(Literary Essentials: Christian Fiction and Nonfiction)

Exclusion and Embrace differs from the many ethical and philosophical responses to the post-Cold War communal crises of the 1990’s, such as the works of Michael Ignatieff, by its explicit Christianity. Miroslav Volf suggests that Jesus Christ epitomized the promise of creative nonviolence when, as the Son of God, equipped with all the power imaginable, he did not choose to retaliate against his enemies. Christ’s forgiveness of those who crucified him stands as the paradigm for the unconditional acceptance of the other.

It is all too easy to urge people to forgive each other, but far harder to provide a practical rationale, other than mere adherence to precept, to do so. Equally, it is far easier to urge forgiveness when the injured group does not include onself. As a Croat who grew up in a country that eventually became engaged in communal violence with the Serbs, Volf realizes he has to ask harder questions and demand more complex answers than overly easy paradigms of forgiveness assume. Too often, people suppose that reconciliation can be accomplished in one gesture: a handshake, a kiss, even a treaty. However, literature—for example, Homer’s Iliad (c. 750 b.c.e., English translation, 1611), in which King Priam forgives the man who killed his son, yet the Trojan War goes on—shows this is too much to ask.

Volf argues that the victims have to give up any impulse for further revenge and the perpetrators of oppression must also repent of their acts. He suggests that privileged Westerners often emphasize the rhetoric of unilateral peace and forgiveness, all the while presuming a social stability that people who have been the objects of communal violence have lost forever. For oppressed people, Volf suggests, rhetoric of a wrathful God will not seem as alien. To overcome violence, people must not merely wish it away but also see when it is part of God’s plan and when it is not. This involves seeing reconciliation as a general drama, not a...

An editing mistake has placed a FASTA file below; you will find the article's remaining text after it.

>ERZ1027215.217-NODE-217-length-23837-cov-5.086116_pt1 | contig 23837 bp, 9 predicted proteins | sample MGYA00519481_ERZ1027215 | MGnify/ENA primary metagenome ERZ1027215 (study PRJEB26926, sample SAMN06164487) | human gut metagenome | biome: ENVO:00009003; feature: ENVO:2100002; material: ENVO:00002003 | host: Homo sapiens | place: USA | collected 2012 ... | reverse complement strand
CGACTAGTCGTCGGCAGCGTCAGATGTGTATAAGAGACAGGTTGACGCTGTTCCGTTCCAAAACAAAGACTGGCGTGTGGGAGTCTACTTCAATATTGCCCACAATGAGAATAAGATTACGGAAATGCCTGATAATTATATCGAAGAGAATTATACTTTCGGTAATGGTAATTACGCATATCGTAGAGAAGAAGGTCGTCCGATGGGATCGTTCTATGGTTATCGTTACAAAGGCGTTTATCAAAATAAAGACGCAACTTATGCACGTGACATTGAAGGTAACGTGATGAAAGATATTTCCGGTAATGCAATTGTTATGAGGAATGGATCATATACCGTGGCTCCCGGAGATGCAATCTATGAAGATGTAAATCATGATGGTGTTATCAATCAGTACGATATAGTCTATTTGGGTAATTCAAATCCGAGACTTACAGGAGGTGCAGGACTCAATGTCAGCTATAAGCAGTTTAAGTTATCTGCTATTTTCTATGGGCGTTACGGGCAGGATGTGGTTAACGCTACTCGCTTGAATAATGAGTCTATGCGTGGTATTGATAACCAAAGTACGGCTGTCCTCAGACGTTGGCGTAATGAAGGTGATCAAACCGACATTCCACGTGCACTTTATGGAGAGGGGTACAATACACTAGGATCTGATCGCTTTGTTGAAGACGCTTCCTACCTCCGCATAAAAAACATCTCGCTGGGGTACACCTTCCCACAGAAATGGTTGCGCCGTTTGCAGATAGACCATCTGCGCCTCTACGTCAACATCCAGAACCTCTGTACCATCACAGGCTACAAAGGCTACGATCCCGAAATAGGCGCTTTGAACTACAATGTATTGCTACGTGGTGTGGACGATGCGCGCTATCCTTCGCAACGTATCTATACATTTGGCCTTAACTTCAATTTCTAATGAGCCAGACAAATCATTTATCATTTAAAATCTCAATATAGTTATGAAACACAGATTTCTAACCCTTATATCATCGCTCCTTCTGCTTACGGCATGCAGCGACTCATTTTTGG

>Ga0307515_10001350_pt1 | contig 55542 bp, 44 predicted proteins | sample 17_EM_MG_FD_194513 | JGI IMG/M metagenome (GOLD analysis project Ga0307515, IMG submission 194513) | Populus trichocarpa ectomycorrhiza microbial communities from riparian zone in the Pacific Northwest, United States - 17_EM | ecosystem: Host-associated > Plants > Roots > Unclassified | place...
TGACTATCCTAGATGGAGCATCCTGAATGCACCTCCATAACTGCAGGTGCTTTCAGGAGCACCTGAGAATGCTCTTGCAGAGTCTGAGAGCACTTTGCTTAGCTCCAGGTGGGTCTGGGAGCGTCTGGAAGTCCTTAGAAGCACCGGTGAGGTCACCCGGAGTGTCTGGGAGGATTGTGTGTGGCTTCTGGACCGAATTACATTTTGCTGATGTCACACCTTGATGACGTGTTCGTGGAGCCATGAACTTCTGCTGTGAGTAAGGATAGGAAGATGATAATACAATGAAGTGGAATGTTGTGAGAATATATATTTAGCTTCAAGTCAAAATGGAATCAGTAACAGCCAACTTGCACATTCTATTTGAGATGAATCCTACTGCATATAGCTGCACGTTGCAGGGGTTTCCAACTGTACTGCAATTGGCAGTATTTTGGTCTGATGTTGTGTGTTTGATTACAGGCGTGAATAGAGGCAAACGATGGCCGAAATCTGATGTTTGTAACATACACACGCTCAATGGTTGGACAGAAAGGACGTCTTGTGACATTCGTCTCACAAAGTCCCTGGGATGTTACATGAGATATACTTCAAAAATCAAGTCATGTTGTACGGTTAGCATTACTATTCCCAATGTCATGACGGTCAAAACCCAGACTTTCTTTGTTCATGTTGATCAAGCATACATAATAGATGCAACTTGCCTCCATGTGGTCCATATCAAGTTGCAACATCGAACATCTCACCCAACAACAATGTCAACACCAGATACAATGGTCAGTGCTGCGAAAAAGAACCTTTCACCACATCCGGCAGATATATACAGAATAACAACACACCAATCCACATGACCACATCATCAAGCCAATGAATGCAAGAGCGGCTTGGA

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(Literary Essentials: Christian Fiction and Nonfiction)

Sources for Further Study

Baum, Gregory. “Liberating Victims and Victimizers.” Review of Exclusion and Embrace. The Christian Century 115 (February 4-11, 1998): 117-119. Review focuses on Volf’s themes of radical forgiveness and unconditional acceptance of Jesus Christ as a prerequisite to accepting the other.

Hatch, John B. “Reconciliation: Building a Bridge from Complicity to Coherence in the Rhetoric of Race Relations.” Rhetoric and Public Affairs 6, no. 4 (2003): 737-764. Situates Volf’s theology in the context of race relations in America.

Jones, J. Gregory. “Finding the Will to Embrace the Enemy.” Christianity Today 41 (April, 1997) 29-32. Writing from an evangelical Christian perspective, Jones hails Volf’s subtle, nonretributive treatment of the issue of sin and repentance, and notes the extent to which Volf remains above binary opposition. Jones, though, finds Volf’s exposition lacks a core sense of Christian theological assertion.

Miller, Kevin D. “The Clumsy Embrace.” Christianity Today 42 (October, 1998): 65-70. This profile-interview of Volf specifically discusses his theology in light of the warfare in the former Yugoslavia, focusing especially on his exposition on the parable of the prodigal son.

Oppenheimer, Mark. “Embracing Theology.” Christian Century 120 (January 11, 2003): 18-23. A biographical profile of Volf, especially informative on his Pentecostal youth in Croatia; also includes an explication of his major ideas, including his theology of forgiveness.